Let me finish with this story: Recently on the news they interviewed the oldest woman in America: Jeralean Talley, who was born May 23, 1899.  She is an African-American and she has just turned 115.  The journalist interviewing here said, ‘What’s your secret?’  She just pointed up to heaven and then he asked, ‘The Lord?’  She said ‘Yes.  The Father got everythin’, I got nothin’.  It’s all in his hands!’

Come to me all you who labor and are overburdened and I will give you rest.



Friday, June 27, 2014

Feast of Sts. Peter and Paul (Gospel: Matthew 16:13-19) You are Peter and on this rock I will build my Church





Today we celebrate two very different men who were called by God in an extraordinary way that they could never have imagined.  St. Paul was highly educated and respected, and Peter was a fisherman and probably not very well known.  Because of their encounter with the person of Jesus, both of them found their lives completely changed forever.  Both dedicated the rest of their lives to preaching about a man that very few people had even heard of and as a result both of them were eventually killed for their faith.  

One thing that was so important for both of them is equally important for us; that is, it was because of an encounter with the person of Jesus that they were changed.  Our faith is also based on an encounter with this person Jesus.  Even though we may never have physically heard or seen him, we have encountered him and that encounter keeps drawing us back to him.  People often ask me as a priest why I didn’t want to get married.  I always say the same thing: of course I would like to be married, but this call from Jesus was stronger and almost irresistible.

In his letter to the Galatians, one thing which Paul says is very striking.  He says, ‘The good news that I preached is not a human message that I was given by men, it is something I learnt only through a revelation of Jesus Christ.’  In other words, he is reminding us that this message is not from human beings, but directly from God.  Jesus taught it directly to Peter and the other Apostles, and Jesus also taught it directly to Paul after the resurrection.  Jesus appeared to Paul several times.  First he changed him from being someone intent on wiping out the first Christians to being one of its strongest preachers.  Many of the first Christians were afraid of him because they found it so hard to believe that he had really been converted.  That was the kind of reputation he had.  Then through other revelations Jesus also taught him all about this path that God was and is revealing to us.  Paul says the same thing when he talks about the mass: ‘This is what I received from the Lord and in turn passed on to you, that on the night he was betrayed...’  He is saying that he learnt this directly from the Lord and not from any of the other Apostles.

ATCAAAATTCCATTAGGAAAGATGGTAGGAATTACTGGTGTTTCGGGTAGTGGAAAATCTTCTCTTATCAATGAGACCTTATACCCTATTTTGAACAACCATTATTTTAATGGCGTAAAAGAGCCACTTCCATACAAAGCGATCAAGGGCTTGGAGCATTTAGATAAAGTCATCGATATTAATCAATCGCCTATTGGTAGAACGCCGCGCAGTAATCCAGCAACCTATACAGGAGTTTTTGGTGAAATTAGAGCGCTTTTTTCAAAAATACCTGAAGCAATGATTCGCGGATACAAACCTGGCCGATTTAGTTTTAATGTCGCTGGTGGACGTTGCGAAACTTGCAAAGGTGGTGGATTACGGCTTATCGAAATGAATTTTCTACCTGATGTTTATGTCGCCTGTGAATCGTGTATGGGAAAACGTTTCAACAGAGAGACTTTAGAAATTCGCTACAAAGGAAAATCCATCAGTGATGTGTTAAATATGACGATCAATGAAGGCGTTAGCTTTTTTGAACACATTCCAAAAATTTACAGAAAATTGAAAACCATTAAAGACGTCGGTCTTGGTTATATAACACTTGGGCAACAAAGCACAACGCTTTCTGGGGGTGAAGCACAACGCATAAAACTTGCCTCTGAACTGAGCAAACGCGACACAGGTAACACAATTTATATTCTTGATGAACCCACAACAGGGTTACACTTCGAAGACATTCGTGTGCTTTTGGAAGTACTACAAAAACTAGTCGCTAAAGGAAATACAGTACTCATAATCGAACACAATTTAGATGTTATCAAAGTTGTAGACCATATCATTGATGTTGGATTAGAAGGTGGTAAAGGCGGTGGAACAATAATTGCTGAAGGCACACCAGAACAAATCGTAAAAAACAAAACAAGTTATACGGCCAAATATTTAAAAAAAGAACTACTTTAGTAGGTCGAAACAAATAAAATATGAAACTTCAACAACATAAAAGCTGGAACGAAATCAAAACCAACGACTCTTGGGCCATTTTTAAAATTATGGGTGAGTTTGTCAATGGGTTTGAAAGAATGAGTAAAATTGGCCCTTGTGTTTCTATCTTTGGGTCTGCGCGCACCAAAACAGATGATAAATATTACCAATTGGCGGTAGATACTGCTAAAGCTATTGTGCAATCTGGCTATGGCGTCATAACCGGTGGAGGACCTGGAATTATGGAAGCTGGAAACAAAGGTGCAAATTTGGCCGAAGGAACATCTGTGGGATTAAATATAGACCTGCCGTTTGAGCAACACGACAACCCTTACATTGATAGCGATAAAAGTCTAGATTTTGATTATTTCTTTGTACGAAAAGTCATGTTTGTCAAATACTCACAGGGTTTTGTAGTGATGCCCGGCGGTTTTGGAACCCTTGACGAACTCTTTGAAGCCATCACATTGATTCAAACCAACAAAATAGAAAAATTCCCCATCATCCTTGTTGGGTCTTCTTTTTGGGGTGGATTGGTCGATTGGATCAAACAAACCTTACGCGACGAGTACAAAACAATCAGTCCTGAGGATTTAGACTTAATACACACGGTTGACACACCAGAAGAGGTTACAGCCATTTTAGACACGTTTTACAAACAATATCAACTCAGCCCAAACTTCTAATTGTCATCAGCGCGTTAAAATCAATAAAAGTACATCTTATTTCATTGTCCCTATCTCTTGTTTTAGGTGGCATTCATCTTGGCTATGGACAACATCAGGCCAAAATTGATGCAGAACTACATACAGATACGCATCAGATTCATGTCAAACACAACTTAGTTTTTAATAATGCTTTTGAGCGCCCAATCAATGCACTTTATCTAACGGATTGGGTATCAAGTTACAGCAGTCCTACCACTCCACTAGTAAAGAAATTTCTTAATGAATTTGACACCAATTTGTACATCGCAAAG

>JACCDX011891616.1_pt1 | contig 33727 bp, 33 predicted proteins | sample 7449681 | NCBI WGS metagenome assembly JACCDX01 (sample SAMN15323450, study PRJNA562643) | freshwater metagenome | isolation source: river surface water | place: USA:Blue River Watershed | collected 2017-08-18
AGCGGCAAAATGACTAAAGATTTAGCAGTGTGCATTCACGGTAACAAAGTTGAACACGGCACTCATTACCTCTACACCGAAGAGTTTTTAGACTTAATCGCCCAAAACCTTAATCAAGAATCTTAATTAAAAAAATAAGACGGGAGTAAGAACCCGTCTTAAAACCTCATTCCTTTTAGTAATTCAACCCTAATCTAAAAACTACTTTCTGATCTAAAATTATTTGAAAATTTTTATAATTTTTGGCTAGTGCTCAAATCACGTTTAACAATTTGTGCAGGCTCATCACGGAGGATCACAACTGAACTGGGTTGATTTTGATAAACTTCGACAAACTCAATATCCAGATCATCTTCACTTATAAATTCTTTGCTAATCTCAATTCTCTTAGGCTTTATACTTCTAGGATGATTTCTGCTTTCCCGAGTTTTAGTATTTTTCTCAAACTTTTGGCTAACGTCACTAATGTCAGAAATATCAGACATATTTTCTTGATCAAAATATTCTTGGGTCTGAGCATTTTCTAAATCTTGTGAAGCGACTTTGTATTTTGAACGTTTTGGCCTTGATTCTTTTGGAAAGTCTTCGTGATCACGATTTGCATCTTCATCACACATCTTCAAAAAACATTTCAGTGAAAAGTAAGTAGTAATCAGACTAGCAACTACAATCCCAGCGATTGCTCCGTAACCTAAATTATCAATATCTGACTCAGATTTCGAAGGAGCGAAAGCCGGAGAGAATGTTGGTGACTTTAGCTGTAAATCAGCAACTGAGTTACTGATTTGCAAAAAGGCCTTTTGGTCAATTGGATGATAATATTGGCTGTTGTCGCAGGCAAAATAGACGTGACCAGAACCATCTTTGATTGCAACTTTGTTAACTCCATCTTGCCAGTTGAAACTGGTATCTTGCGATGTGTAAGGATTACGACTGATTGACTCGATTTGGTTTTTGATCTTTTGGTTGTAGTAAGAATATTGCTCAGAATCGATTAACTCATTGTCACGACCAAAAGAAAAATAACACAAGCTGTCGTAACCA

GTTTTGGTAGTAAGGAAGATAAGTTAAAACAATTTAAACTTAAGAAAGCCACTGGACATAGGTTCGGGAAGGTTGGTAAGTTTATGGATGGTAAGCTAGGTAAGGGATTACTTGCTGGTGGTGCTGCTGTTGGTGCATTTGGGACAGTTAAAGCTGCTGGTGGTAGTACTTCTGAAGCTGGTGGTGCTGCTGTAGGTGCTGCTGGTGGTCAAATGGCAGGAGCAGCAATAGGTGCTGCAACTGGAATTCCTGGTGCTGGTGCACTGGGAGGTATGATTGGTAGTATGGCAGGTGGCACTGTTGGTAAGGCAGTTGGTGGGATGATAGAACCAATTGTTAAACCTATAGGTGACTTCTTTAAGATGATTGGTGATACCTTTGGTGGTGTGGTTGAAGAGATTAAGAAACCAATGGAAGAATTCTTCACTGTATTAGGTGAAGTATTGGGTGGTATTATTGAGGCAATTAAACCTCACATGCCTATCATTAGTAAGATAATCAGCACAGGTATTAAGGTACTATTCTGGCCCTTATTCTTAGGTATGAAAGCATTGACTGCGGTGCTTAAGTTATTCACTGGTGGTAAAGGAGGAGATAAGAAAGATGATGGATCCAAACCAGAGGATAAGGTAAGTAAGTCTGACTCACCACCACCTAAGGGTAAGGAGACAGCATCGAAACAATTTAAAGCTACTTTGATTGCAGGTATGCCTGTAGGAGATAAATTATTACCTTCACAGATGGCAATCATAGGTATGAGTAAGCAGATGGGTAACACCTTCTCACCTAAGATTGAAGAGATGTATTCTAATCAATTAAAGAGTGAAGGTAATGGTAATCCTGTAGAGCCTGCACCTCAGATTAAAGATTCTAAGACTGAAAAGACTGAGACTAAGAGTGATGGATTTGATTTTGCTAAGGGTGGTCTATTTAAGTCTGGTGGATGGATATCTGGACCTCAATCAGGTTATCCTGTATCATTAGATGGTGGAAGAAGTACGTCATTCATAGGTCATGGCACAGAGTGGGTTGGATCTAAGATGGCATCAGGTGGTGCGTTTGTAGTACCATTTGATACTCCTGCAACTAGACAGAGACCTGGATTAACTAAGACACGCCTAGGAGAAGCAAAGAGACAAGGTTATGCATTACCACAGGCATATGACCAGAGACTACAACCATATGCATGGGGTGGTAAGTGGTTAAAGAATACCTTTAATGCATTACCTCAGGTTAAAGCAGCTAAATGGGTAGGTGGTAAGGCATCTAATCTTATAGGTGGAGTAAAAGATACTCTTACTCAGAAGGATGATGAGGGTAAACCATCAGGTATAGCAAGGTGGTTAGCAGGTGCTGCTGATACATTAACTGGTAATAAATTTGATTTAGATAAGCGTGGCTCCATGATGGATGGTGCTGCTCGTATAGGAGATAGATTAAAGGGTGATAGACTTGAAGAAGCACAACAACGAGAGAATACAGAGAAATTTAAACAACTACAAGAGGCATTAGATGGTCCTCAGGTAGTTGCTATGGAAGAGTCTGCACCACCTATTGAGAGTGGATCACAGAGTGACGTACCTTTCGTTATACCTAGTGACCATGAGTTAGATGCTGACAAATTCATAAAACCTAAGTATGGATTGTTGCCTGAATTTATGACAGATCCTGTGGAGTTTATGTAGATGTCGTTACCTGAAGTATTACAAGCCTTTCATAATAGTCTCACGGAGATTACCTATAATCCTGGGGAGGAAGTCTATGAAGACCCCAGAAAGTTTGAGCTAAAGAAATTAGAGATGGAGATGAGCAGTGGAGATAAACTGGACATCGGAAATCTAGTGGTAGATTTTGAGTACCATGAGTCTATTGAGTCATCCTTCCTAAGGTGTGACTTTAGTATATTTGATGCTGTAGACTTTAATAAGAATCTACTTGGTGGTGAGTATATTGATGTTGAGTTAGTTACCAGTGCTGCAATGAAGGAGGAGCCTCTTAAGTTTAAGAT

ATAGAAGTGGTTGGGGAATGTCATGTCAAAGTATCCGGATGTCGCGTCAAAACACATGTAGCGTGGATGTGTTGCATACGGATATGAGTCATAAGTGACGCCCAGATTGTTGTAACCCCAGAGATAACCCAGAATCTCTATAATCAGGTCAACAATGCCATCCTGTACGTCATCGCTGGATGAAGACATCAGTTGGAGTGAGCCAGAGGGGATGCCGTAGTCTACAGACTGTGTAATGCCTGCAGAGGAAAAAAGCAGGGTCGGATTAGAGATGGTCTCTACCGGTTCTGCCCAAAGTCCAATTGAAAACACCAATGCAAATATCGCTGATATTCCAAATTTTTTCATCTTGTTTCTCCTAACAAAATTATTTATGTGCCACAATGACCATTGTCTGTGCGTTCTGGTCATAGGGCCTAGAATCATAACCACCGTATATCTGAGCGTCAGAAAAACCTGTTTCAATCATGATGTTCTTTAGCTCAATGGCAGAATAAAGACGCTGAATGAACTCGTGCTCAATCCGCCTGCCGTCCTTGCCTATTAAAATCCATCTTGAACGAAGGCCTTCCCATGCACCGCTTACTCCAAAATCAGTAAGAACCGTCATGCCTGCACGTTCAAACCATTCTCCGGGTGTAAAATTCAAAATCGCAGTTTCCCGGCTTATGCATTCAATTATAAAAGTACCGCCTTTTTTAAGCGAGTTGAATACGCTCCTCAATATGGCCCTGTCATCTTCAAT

I think today it is very important for us to remember that this message we believe in was not made up by bishops or popes or any of us—in spite of what The Da Vinci Code would suggest—but that it is something that has been given to us by God himself, and that in spite of bad preaching, bad example, scandals, etc., the message does not change.  It comes from God and God is continually inviting us to follow this way of life that He offers us. 

It is easy to become discouraged sometimes when the ones who deliver the message, me or anyone else, do it badly.  This is why even though scandals are terrible and damaging, they shouldn’t affect our faith, because our faith is about Jesus Christ and our life in God that Jesus is inviting us to.  He is telling us that we will only find true life in God and that God is the only one who makes sense of this life for us.  Apart from God our life means nothing.  With God, our life means everything.

In today’s Gospel passage Jesus says to Peter,
You are Peter and on this rock I will build my Church and the gates of the underworld will never hold out against it.  Whatever you bind on earth will be considered bound in heaven, and whatever you loose on earth will be considered loosed in heaven (Matthew 16:18-19).

In doing this, Jesus was giving his authority to Peter and his successors.  But why would God do something so apparently crazy as to entrust his authority to human beings on earth?  We all know how unreliable we can be and what a mess we could make of it.  The reason He did this was because Jesus was saying that he would be with his pope and bishops to act and teach through them.  They would be instruments for the Lord God to use.  We still believe that today.  We believe that God teaches us through his Church, through his bishops.  It doesn’t mean that we won’t struggle with the teaching, but it does mean that we believe it comes from God and that is why we try to respect it and struggle to understand it, rather than just throwing it to one side.  Do you think that I would be obedient to my bishop if I thought that he was just acting as a man when he sends me here and there and everywhere?  No, I believe that the Lord acts through him and so I try to obey him and respect him.  And we believe that the Lord has given us these men to guide his Church, because he said so himself.  We don’t know why he picked them, or picked us priests, perhaps we would have done differently, but we believe that God acts through them and that God has given these men to us as our leaders in the faith.